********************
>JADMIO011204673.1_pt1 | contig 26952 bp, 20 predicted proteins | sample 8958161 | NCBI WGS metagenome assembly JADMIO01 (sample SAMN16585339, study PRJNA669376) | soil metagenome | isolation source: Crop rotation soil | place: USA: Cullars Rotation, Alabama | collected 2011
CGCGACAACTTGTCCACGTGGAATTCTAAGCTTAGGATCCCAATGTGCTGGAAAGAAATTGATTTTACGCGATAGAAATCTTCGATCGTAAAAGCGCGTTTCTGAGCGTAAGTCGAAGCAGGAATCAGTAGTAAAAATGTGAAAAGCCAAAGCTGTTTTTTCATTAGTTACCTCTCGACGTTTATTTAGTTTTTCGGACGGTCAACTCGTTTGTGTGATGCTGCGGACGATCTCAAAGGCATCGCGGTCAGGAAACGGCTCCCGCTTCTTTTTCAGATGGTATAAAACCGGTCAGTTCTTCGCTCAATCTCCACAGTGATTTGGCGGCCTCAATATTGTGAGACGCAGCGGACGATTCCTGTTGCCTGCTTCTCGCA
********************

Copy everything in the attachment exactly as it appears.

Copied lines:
>JADMIO011204673.1_pt1 | contig 26952 bp, 20 predicted proteins | sample 8958161 | NCBI WGS metagenome assembly JADMIO01 (sample SAMN16585339, study PRJNA669376) | soil metagenome | isolation source: Crop rotation soil | place: USA: Cullars Rotation, Alabama | collected 2011
CGCGACAACTTGTCCACGTGGAATTCTAAGCTTAGGATCCCAATGTGCTGGAAAGAAATTGATTTTACGCGATAGAAATCTTCGATCGTAAAAGCGCGTTTCTGAGCGTAAGTCGAAGCAGGAATCAGTAGTAAAAATGTGAAAAGCCAAAGCTGTTTTTTCATTAGTTACCTCTCGACGTTTATTTAGTTTTTCGGACGGTCAACTCGTTTGTGTGATGCTGCGGACGATCTCAAAGGCATCGCGGTCAGGAAACGGCTCCCGCTTCTTTTTCAGATGGTATAAAACCGGTCAGTTCTTCGCTCAATCTCCACAGTGATTTGGCGGCCTCAATATTGTGAGACGCAGCGGACGATTCCTGTTGCCTGCTTCTCGCA